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ACTION ALERT: Tell Gov. Cuomo “No” to Medicaid Cuts

Governor Cuomo’s Medicaid Redesign Team’s proposed Medicaid cuts will put thousands of seniors and people with disabilities at risk.  They will deprive seniors and those with disabilities of life-saving and medically necessary long-term care. During the coronavirus pandemic, those most at risk (seniors and others with pre-existing health conditions) of contracting and dying from the disease will be the most harmed by these cuts. 

The proposed changes may sabotage NYS from receiving $6 billion in enhanced federal Medicaid funding under the emergency pandemic bill just passed by the Senate—and threaten health, safety and due process rights of the most vulnerable.

Let Governor Andrew Cuomo and your representative know that you say “No” to these proposed cuts.

The health of seniors and people with disabilities is at stake.

Proposed Medicaid Changes Put New York’s Most Vulnerable Individuals in Immediate Danger

The proposals are all aimed at the exact population that is most at risk from COVID19 – the elderly and disabled. The proposals virtually guarantee that huge numbers of elderly and disabled individuals will end up in institutional settings where they are most at risk of exposure to COVID19, a virtual death sentence for these medically frail individuals. REJECT these five Medicaid proposals by the MRT II:

Cuts in Financial Eligibility

  • Eliminating “spousal refusal” or “parental refusal” for children with severe disabilities – with New York’s Medicaid income limit below the Federal Poverty Level, a spouse’s or parent’s income and savings are needed to meet living expenses. Counties can and do sue some “refusing” spouses or parents for support – if they have the means to pay, they do. But banning Medicaid for all will throw out the baby with the bathwater.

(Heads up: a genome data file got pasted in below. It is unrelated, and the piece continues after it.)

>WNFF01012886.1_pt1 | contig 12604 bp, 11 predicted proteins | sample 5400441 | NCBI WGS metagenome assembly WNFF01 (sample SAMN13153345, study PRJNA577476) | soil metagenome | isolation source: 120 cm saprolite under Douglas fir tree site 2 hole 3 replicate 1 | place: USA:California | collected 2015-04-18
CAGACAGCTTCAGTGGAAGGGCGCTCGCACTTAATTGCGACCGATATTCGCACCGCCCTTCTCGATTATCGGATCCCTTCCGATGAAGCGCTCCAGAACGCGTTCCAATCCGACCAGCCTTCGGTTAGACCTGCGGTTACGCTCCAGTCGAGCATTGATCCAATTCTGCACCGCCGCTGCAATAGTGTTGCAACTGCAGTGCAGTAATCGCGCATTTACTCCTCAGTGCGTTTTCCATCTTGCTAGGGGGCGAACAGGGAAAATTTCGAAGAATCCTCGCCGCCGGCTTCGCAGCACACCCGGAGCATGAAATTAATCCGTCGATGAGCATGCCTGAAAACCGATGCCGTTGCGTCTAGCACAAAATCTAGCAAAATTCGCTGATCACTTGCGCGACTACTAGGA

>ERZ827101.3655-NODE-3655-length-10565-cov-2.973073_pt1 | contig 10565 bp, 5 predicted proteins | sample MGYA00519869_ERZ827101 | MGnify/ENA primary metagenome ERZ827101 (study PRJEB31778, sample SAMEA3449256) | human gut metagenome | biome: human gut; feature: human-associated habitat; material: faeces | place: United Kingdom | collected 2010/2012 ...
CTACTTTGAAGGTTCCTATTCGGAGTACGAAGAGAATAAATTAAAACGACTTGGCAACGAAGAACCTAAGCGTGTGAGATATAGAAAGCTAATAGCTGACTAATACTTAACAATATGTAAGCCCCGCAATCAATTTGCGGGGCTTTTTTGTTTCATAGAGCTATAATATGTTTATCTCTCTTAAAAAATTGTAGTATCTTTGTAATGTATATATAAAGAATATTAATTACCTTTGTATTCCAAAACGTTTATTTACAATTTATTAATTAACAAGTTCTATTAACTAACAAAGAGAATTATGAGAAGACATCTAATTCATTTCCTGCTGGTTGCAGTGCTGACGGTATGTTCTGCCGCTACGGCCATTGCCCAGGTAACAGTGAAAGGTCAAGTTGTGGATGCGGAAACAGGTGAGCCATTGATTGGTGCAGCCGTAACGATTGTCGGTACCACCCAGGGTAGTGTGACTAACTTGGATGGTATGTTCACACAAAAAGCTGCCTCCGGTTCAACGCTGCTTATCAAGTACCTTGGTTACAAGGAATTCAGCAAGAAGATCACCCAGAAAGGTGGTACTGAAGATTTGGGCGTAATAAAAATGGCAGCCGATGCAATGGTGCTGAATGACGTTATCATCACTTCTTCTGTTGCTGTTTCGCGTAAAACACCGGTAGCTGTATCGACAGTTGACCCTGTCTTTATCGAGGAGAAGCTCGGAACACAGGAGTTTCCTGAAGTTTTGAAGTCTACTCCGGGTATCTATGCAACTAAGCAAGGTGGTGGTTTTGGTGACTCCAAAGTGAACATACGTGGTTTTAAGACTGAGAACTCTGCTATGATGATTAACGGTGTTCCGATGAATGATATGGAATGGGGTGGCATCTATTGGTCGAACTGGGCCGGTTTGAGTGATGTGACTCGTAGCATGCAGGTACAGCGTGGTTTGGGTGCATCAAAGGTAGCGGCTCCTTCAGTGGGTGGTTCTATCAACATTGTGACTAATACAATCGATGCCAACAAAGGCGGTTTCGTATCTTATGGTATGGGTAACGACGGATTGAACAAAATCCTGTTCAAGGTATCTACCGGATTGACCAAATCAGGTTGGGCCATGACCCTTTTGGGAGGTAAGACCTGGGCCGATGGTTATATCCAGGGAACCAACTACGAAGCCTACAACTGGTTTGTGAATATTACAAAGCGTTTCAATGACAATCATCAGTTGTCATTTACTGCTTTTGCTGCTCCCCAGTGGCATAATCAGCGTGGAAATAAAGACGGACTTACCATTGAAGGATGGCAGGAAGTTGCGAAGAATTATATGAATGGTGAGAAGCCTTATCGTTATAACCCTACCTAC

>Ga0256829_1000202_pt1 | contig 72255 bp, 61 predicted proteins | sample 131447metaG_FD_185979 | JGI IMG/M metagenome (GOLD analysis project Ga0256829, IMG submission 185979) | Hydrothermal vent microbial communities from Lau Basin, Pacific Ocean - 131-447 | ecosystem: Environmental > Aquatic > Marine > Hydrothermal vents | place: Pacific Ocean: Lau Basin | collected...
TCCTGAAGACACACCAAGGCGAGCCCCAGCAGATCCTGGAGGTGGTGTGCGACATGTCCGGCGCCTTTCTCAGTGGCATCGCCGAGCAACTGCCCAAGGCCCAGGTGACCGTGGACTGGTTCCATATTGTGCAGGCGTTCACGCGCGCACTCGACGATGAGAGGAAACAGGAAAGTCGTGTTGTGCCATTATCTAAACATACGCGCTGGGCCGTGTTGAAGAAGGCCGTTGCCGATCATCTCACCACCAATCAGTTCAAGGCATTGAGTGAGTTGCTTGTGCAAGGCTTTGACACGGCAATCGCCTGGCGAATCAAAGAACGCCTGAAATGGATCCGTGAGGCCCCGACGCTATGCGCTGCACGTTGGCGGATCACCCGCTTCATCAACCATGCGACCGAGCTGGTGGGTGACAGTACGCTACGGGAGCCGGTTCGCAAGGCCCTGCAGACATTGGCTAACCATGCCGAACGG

• Establishing a five year lookback for home and community-based eligibility will impose huge delays for receiving critical services that prevent accidents, avoidable injuries and unnecessary institutionalization. The burden of producing 5 years of financial records – and for the Medicaid agency to review them – hurts the vast majority of applicants who never had any assets to transfer. And with the income and asset limits so low, some people transfer modest funds to family, on whom they rely to support them using the transferred funds.
  • Slashing the Spousal Impoverishment Resource Allowance to the minimum allowed by the federal government – from $74,820 to only $25,728. As it is, New York’s resource allowance has not kept up with inflation because it does not include a cost of living index, unlike many other states. To reduce it will leave couples without resources to meet expenses, and put them at risk of losing their homes.


  • Requiring more than two “Activities of Daily Living” (ADL) to qualify for Medicaid personal care or CDPAP may sound benign, but as proposed, an ADL would only count if the individual needs “limited assistance,” defined as physical assistance, not the supervisory “cueing” assistance typically needed by those with cognitive impairments such as dementia or traumatic brain injury. Plus, it would eliminate “Level I” personal care known as housekeeping – a service already capped at 8 hours/week that prevents injuries for those whose disabilities make them unable chores like shopping, laundry, and meal preparation.
  • Imposing an additional Utilization Review for those who need 12+ Hours of Home Care to Determine if they can “Safely” Remain in the Community would use. “safety” as a pretext to deny Medicaid services for those with high needs — violating the Olmstead decision that entitles people with disabilities to live in the community under the Americans with Disabilities Act.

Proposed Changes will Cost Money Instead of Save Money

  •  If the Coronavirus bill passed by the U.S. House is enacted, the Maintenance of Effort provision will bar New York from receiving over $6 billion in an enhanced federal match because a state may not make eligibility standards, methodologies, or procedures more restrictive than they were on Jan. 1, 2020.

Click here to downloand our position paper. 

Click here to download an excutive summary. 

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